Mark Selby, Ph.D.
Mark’s team is responsible for exploring and validating new targets and developing fully human antibodies for clinical evaluation in oncology. The targets of interest are those that promote immune suppressive tumor environments and include, but are not limited to, positive and negative co-stimulators. Mark also directly supervises four Ph.D. scientists who are working on multiple antibody programs in both early and late stage development.
Mark has worked at Bristol-Myers Squibb and Medarex (before it was acquired by Bristol-Myers Squibb in 2009) for over 15 years, focusing his research on anti-PD-1, anti-PD-L1, anti-PD-1 + anti-CTLA-4, anti-LAG-3 and anti-GITR. He and his team have been responsible for moving preclinical antibody assets related to these targets, some of which are now approved for oncology indications.
Prior to his work at Medarex/Bristol-Myers Squibb, Mark worked as a scientist at the biopharmaceutical company, Chiron, where he focused on vaccine research.
Mark received his B.A. in Bacteriology from the University of California, Berkeley and his Ph.D. in microbiology from the University of California, San Francisco. He conducted his post-doctoral research in the Howard Hughes Medical Institute at the University of California, San Francisco, where he was responsible for investigating the mechanism of Tat transactivation of the HIV-1 LTR.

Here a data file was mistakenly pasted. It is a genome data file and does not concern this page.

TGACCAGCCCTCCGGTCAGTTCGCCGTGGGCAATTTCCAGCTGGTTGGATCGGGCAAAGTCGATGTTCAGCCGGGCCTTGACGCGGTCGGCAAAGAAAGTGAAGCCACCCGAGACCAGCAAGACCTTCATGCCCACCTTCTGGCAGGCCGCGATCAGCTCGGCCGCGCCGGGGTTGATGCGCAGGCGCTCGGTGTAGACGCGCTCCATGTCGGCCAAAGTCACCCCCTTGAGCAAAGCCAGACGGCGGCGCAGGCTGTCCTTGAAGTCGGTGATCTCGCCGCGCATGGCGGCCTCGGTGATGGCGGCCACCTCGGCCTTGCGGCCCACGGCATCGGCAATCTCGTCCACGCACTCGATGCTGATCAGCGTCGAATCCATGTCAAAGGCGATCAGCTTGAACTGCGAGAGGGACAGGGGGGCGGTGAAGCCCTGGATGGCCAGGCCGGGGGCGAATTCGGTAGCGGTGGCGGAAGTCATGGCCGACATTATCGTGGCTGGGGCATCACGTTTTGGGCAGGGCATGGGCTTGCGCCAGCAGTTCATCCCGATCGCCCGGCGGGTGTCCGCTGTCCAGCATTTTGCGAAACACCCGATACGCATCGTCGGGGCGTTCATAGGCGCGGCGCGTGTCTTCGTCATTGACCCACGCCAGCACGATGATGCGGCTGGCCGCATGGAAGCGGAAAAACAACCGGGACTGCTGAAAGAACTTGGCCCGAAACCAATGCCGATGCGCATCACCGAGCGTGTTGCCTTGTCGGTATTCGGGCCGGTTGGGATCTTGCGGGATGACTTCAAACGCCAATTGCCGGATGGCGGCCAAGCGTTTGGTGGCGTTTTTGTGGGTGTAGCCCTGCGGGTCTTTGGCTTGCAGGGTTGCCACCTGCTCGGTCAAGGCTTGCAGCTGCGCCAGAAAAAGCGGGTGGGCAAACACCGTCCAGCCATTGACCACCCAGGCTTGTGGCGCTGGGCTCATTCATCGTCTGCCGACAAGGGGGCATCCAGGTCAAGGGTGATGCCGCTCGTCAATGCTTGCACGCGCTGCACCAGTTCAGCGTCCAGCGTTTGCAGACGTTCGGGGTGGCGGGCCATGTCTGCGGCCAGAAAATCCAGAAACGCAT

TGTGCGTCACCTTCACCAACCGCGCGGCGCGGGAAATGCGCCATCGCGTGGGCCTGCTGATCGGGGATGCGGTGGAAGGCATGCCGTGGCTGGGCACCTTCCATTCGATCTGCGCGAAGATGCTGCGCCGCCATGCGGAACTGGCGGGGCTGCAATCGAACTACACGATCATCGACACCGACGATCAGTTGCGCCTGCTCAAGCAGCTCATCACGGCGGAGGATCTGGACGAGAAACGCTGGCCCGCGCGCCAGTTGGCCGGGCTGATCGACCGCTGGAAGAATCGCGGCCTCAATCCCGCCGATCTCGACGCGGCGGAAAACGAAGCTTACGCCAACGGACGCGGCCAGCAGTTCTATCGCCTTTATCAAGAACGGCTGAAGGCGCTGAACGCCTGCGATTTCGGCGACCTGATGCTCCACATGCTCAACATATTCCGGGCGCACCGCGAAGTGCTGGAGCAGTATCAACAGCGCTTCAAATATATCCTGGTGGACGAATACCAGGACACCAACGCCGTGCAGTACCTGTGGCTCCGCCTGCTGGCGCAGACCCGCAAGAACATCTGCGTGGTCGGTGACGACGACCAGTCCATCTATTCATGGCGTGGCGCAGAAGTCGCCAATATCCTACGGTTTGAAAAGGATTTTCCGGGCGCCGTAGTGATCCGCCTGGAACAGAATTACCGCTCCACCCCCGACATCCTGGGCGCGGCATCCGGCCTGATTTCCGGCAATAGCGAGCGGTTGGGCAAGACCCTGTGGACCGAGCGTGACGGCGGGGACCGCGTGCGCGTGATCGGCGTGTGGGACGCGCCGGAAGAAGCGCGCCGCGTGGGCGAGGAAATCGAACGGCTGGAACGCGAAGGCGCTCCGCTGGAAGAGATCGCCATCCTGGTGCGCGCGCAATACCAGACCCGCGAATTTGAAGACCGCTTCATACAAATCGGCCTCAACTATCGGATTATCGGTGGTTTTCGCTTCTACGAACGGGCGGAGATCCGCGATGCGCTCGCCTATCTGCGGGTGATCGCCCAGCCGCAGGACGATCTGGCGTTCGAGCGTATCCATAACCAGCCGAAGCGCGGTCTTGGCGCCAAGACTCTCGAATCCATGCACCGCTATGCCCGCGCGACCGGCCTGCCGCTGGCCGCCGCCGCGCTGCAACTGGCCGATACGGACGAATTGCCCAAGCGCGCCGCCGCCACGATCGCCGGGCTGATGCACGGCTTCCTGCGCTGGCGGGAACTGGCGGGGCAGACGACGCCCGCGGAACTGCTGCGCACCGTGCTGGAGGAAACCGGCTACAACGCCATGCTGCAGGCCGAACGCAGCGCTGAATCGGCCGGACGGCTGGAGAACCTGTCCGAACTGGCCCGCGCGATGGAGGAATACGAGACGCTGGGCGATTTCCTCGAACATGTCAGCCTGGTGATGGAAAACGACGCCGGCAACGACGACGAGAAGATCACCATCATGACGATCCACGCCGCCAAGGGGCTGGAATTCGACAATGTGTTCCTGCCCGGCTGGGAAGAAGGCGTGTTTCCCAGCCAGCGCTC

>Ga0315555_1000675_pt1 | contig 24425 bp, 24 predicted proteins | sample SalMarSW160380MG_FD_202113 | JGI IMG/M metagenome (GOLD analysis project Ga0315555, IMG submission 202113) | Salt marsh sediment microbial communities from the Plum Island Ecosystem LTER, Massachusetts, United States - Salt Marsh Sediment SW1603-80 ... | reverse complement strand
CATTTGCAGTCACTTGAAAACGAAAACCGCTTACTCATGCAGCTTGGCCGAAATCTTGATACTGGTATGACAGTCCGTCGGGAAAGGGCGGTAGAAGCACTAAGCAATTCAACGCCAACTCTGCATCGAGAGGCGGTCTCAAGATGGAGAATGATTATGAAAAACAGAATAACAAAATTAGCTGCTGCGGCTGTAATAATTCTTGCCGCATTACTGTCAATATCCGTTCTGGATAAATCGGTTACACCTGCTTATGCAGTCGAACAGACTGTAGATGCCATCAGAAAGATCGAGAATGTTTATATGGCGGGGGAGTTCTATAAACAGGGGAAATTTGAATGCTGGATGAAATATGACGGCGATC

Mark has also authored or co-authored 60 publications.
Interests and Expertise
Mark’s middle school science teacher, who conducted a lot of physics experiments in his classroom, piqued his interest in science, which ultimately made him decide to pursue a career in the field. In fact, Mark actually conducted one of the same experiments, the collapsing can trick, for his son’s elementary school class.
In his free time, Mark likes reading about science, but is also interested in reading about politics and the economy.
Mark lives in San Francisco, where he was also born and raised. He lives in close proximity to three of his BMS colleagues in the SF area, and they car pool together every day – listening to the radio in the mornings and exchanging scientific ideas in the afternoon.